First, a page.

database["Klaus"] = img_to_encoding("images/klaus.jpg", model)
database["Levi"] = img_to_encoding("images/captain_levi.jpg", model)
database["Eren"] = img_to_encoding("images/eren.jpg", model)
database["Armin"] = img_to_encoding("images/armin.jpg", model)

Let’s create a function that will return the identity of the person in the image using the database. It will compute the distance as shown above for all the entries in the database and the new image and find the minimum distance. If the minimum distance is larger than the threshold it will show that the person is not registered otherwise it will return the identity with the minimum distance.

def who_is_it(image_path, database, model):
encoding = img_to_encoding(image_path, model)
min_dist = 1000
#Looping over the names and encodings in the database.
for (name, db_enc) in database.items():
dist = np.linalg.norm(encoding-db_enc)
if dist < min_dist:
min_dist = dist
identity = name
if min_dist > 5:
print("Not in the database.")
else:
print ("it's " + str(identity) + ", the distance is " + str(min_dist))
return min_dist, identity

Finally, we want our Flask server to do two tasks: 1) Register the user to the database dictionary if not registered 2) Identify the identity of the user from an image. We will create routes for our API. First, we will create a route that identifies the user from an image and returns the identity. This route will receive base64 data of the image from React app captured by the user at a time and it will return the identity of the user if registered or it will send a hint that the user is not registered so that our React app knows whether to log in. Note: Go here if you want to know the reason behind using the TensorFlow sessions.

app.route('/verify', methods=['POST'])
def verify():
img_data = request.get_json()['image64']
img_name = str(int(datetime.timestamp(datetime.now())))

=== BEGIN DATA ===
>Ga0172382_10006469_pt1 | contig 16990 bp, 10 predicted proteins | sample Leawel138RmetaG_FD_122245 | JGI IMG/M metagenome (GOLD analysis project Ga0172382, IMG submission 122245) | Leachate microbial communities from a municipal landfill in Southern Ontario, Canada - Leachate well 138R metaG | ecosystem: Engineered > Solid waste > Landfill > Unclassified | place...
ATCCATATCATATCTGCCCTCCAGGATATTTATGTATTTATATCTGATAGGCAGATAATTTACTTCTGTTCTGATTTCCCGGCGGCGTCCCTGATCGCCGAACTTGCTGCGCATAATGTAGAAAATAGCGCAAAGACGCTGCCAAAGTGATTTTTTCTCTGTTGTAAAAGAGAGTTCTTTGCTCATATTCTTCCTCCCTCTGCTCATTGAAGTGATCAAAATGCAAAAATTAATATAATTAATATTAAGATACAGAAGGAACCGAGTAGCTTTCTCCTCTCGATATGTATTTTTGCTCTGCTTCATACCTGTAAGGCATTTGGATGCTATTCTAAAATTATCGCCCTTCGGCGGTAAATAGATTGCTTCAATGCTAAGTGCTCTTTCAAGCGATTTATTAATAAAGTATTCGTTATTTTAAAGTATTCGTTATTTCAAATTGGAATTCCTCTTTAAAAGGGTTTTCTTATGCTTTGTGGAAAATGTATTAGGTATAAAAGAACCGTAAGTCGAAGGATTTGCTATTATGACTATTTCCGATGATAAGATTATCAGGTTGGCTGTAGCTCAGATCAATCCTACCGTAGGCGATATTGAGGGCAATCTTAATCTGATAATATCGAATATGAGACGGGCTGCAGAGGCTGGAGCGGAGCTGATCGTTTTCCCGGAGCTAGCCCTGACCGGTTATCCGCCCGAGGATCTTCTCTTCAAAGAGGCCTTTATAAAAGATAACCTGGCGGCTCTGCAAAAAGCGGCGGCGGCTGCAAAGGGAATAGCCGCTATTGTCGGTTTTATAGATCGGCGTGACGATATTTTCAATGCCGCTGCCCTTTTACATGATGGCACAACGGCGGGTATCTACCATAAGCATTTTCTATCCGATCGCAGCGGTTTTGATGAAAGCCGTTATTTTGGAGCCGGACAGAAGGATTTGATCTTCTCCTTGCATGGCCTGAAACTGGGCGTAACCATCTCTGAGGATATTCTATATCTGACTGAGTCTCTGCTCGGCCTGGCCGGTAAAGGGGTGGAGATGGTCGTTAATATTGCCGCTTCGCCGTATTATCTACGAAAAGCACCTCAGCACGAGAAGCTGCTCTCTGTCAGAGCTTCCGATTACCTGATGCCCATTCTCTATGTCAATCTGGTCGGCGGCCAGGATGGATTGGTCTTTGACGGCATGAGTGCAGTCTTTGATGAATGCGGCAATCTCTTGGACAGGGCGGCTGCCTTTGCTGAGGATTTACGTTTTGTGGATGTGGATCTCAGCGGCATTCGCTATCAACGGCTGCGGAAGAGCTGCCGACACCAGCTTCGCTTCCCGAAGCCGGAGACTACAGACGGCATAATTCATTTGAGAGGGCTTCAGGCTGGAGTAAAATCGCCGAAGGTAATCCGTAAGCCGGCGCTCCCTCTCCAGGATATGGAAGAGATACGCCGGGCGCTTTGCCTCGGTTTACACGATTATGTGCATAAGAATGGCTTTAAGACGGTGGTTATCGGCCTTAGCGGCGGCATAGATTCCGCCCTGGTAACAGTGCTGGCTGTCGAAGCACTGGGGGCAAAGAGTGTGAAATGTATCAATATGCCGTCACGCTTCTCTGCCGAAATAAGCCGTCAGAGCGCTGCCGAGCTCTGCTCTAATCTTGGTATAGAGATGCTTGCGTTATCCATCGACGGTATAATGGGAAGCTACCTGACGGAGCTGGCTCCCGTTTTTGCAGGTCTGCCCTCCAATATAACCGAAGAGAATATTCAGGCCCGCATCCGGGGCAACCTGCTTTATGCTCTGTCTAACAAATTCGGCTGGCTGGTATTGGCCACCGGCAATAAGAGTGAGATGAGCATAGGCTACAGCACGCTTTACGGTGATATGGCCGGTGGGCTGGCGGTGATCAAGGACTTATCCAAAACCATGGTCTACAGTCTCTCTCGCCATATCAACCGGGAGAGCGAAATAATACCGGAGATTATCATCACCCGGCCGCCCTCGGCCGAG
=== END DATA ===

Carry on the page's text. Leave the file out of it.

with open('images/'+img_name+'.jpg', "wb") as fh:
fh.write(base64.b64decode(img_data[22:]))
path = 'images/'+img_name+'.jpg'
global sess
global graph
with graph.as_default():
set_session(sess)
min_dist, identity = who_is_it(path, database, model)
os.remove(path)
if min_dist > 5:
return json.dumps({"identity": 0})
return json.dumps({"identity": str(identity)})

Above we created a temporary image file for our purposes and after checking for the identity of the user we removed it as it is not useful to us. We are naming this file with the help of the timestamp.

Time to create our second route that will register the new person into the database. It will receive the user’s name and the base64 data of the user’s image from the React app. It will compute the 128-dimensional vector for the image and store it into the database dictionary. If registered successfully it will send the status code of 200 otherwise it will send 500 status code (internal error).

@app.route('/register', methods=['POST'])
def register():
try:
username = request.get_json()['username']
img_data = request.get_json()['image64']
with open('images/'+username+'.jpg', "wb") as fh:
fh.write(base64.b64decode(img_data[22:]))
path = 'images/'+username+'.jpg'
global sess
global graph
with graph.as_default():
set_session(sess)
database[username] = img_to_encoding(path, model)
return json.dumps({"status": 200})
except:
return json.dumps({"status": 500})

That is all for the deep learning part of the system. There are chances that you are still unclear about how these all will fit into the system we are building. Let’s take a look at the flow of the system after creating our Flask server.